Pankaj (PK) Agarwala
PK completed his medical school training at Harvard and his residency in neurosurgery at Massachusetts General Hospital. His research interests focus on functional genomics of skull base tumors, particularly schwannomas and NF2 tumor biology. Presently, he is completing a fellowship in skull base and open vascular surgery.
Fun fact: PK used to compete in bowling tournaments.
Favorite quote: “For the secret of the care of the patient is in caring for the patient.” –Peabody
During his two years in the Beroukhim Lab, Peleg used whole-genome and whole-exome sequencing, array CGH, and Broad/TCGA algorithms to identify mutations and copy-number alterations responsible for driving development of skull base and neurologic tumors. He identified mutations in SMO and AKT1 in meningiomas and also collaborated with others on projects involving pediatric low-grade gliomas (identifying MYBL1 translocations), pituitary adenomas, schwannomas, and other tumor types. Peleg then completed his neurosurgical residency at Brigham and Women’s Hospital, followed by a one-year fellowship in skull base neurosurgical oncology at the University of Texas MD Anderson Cancer Center. Currently he is an assistant professor of neurosurgery at the University of Chicago, with a focus on neurosurgical oncology and skull base tumors.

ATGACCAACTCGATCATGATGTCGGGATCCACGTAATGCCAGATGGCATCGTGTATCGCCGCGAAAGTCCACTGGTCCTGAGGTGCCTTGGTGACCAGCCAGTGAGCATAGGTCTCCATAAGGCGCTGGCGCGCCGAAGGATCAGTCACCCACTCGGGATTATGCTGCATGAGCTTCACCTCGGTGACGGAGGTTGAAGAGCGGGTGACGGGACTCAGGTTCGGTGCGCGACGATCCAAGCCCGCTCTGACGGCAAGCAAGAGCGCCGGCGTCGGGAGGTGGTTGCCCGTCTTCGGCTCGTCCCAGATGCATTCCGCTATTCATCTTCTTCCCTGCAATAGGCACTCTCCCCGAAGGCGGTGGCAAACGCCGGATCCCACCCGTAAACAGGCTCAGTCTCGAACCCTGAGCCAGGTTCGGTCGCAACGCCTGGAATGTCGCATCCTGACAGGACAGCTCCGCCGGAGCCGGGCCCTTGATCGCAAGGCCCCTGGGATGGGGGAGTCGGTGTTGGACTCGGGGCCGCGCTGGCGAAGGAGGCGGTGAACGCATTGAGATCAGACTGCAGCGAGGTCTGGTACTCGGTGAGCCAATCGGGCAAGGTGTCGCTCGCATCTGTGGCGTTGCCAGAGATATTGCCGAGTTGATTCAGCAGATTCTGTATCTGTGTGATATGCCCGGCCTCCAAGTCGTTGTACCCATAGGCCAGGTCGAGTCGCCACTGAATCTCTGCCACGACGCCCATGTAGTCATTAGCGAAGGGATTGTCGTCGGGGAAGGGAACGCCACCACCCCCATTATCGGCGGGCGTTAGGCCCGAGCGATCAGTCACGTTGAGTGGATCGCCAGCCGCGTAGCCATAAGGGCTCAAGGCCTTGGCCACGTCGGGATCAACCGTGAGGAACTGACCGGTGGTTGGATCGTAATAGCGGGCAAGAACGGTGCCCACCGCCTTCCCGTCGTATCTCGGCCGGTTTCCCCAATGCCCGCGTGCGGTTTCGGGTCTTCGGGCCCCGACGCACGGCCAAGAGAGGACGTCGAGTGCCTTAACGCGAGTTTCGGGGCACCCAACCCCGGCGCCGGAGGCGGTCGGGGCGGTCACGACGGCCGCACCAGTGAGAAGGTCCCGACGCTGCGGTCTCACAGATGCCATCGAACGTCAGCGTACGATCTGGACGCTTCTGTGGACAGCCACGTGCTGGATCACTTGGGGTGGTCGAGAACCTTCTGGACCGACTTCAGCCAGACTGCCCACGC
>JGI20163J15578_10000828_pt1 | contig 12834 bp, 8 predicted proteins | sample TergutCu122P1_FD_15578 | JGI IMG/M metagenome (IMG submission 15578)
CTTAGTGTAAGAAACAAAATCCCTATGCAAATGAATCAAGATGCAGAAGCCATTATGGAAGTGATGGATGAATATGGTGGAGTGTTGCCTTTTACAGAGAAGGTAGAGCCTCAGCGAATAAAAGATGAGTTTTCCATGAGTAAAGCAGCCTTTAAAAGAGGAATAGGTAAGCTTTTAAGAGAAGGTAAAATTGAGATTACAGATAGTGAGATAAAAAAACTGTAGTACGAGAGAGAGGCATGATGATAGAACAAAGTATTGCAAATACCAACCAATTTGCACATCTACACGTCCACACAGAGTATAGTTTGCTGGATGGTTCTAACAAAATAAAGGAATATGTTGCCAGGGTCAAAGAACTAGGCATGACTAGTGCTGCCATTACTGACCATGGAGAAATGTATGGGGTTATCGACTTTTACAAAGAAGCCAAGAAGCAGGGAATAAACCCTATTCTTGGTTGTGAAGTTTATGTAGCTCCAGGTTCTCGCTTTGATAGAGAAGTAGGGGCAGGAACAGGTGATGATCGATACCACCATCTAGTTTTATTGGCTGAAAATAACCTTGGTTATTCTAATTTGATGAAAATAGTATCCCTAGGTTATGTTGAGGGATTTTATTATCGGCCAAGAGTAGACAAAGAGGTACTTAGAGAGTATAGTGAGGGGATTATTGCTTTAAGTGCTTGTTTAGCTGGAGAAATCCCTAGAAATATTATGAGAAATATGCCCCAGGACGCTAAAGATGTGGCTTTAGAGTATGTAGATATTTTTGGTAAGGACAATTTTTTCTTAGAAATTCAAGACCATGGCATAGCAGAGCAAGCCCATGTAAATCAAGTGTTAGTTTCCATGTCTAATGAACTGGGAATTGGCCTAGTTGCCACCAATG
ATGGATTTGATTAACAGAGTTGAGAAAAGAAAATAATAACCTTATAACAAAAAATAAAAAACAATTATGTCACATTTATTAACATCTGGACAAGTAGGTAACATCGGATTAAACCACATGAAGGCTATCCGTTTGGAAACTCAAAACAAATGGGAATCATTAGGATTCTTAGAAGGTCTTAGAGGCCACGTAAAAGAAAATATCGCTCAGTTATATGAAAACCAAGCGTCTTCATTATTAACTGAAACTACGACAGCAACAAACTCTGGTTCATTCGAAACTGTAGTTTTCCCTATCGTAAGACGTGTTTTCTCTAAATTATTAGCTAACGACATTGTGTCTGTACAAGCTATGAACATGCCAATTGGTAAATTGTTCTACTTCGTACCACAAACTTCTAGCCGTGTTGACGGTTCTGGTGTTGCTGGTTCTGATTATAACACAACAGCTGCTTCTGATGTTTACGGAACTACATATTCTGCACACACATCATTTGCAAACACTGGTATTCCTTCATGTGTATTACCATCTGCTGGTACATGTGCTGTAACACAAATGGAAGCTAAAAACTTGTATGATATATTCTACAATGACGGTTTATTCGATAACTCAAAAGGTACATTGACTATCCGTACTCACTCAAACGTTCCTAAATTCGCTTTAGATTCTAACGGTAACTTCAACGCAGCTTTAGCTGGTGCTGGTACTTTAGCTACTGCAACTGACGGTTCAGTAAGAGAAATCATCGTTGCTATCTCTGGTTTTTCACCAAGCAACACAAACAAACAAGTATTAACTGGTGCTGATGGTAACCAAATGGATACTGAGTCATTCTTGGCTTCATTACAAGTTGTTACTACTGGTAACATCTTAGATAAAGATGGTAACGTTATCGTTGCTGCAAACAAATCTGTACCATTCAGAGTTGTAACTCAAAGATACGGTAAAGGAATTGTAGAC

Favorite quote: “Pious harpooners never make good voyagers—it takes the shark out of ’em; no harpooner is worth a straw who ain’t pretty sharkish.” –Captain Peleg, Herman Melville’s Moby Dick
Maria worked in the Beroukhim Lab for one year as a visiting postdoctoral fellow on a Fullbright award, studying novel dependencies in endometrial cancers. She is now a practicing gynecologist in Bergen, Norway.
Jeremiah grew up in Waseca, Minn., and studied applied physics at Cornell. He joined the Harvard MD-PhD program in 2010 and initially worked on radiation treatment planning software with David Craft. He joined the bioinformatics PhD program and Rameen Beroukhim’s lab in 2012, where he has worked on genome assembly, variant detection, and analysis of rearrangements in large collections of cancer genomes. He is the primary developer of the rearrangement detection tool SvABA and the SeqLib C++ sequence analysis API, and has worked extensively with data from ICGC. He is now finishing the last two years of medical school at Harvard, and is looking forward to continuing to pursue both clinical and scientific training in residency and beyond. He lives in Lowell House in Harvard Square, where he serves as a resident advisor with his wife, Jess.